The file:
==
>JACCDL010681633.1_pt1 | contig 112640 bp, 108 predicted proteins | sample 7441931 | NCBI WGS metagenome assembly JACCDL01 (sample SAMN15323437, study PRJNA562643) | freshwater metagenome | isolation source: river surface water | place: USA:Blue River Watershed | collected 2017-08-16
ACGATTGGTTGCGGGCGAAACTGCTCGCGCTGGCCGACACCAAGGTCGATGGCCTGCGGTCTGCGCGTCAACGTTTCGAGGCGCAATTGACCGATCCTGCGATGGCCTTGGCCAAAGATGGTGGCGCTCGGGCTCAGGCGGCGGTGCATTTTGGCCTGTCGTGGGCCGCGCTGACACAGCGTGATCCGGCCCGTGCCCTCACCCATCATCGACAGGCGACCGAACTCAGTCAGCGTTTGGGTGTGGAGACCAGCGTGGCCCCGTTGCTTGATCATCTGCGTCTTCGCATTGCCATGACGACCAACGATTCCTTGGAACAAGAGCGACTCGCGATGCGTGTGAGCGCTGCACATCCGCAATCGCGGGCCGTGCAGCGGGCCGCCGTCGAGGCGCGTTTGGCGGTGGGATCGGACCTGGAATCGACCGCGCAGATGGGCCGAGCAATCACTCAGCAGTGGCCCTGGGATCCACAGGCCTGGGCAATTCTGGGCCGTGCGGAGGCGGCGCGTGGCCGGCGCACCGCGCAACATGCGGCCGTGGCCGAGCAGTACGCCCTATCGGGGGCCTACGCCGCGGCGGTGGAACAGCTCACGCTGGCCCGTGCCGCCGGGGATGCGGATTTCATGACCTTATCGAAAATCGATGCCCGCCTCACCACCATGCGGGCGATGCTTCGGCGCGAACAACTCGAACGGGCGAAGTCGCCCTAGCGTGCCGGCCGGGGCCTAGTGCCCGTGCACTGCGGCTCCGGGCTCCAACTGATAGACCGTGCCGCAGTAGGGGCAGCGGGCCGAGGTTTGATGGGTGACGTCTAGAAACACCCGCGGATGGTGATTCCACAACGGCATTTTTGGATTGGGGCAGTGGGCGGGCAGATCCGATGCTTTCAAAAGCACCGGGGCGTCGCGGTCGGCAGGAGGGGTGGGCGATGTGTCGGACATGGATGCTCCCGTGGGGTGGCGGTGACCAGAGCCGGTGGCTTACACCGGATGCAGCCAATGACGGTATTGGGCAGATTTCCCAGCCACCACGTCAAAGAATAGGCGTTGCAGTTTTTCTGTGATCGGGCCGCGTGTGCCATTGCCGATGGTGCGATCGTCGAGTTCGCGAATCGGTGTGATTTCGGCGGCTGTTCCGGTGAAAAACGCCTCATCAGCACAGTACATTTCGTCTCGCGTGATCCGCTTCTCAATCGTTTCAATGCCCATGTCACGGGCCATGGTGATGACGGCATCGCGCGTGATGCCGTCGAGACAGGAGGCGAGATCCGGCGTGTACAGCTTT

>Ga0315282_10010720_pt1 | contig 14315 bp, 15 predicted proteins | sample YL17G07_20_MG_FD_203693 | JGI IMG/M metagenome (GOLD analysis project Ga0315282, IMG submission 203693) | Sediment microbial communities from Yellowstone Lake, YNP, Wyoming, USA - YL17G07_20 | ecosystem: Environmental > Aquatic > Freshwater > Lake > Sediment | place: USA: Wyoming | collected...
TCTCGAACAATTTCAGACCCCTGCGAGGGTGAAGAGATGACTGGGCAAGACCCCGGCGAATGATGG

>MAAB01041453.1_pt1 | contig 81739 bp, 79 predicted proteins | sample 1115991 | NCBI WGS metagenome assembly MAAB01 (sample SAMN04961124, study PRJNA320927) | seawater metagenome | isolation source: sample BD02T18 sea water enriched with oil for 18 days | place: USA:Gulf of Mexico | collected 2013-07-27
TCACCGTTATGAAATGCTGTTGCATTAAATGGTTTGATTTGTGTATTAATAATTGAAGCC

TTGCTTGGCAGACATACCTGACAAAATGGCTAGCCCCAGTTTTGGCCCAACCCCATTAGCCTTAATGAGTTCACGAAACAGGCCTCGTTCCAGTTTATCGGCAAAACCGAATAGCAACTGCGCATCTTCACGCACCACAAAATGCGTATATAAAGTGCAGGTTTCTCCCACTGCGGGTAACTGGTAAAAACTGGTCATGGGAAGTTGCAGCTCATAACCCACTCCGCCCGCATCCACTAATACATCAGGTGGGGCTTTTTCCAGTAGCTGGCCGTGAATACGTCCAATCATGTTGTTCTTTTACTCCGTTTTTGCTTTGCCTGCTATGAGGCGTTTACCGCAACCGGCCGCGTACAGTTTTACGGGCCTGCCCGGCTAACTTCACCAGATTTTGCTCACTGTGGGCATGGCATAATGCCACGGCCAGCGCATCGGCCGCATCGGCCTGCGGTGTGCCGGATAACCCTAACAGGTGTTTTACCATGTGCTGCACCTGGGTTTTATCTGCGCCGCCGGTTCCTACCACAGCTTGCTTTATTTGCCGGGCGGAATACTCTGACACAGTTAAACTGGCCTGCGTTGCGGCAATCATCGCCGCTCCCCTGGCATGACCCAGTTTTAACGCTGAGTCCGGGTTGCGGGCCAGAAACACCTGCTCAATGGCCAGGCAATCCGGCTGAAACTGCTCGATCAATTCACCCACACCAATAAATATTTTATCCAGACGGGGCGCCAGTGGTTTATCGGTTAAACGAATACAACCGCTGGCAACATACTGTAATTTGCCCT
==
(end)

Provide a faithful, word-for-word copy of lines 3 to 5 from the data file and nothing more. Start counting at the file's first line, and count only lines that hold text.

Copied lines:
>Ga0315282_10010720_pt1 | contig 14315 bp, 15 predicted proteins | sample YL17G07_20_MG_FD_203693 | JGI IMG/M metagenome (GOLD analysis project Ga0315282, IMG submission 203693) | Sediment microbial communities from Yellowstone Lake, YNP, Wyoming, USA - YL17G07_20 | ecosystem: Environmental > Aquatic > Freshwater > Lake > Sediment | place: USA: Wyoming | collected...
TCTCGAACAATTTCAGACCCCTGCGAGGGTGAAGAGATGACTGGGCAAGACCCCGGCGAATGATGG

>MAAB01041453.1_pt1 | contig 81739 bp, 79 predicted proteins | sample 1115991 | NCBI WGS metagenome assembly MAAB01 (sample SAMN04961124, study PRJNA320927) | seawater metagenome | isolation source: sample BD02T18 sea water enriched with oil for 18 days | place: USA:Gulf of Mexico | collected 2013-07-27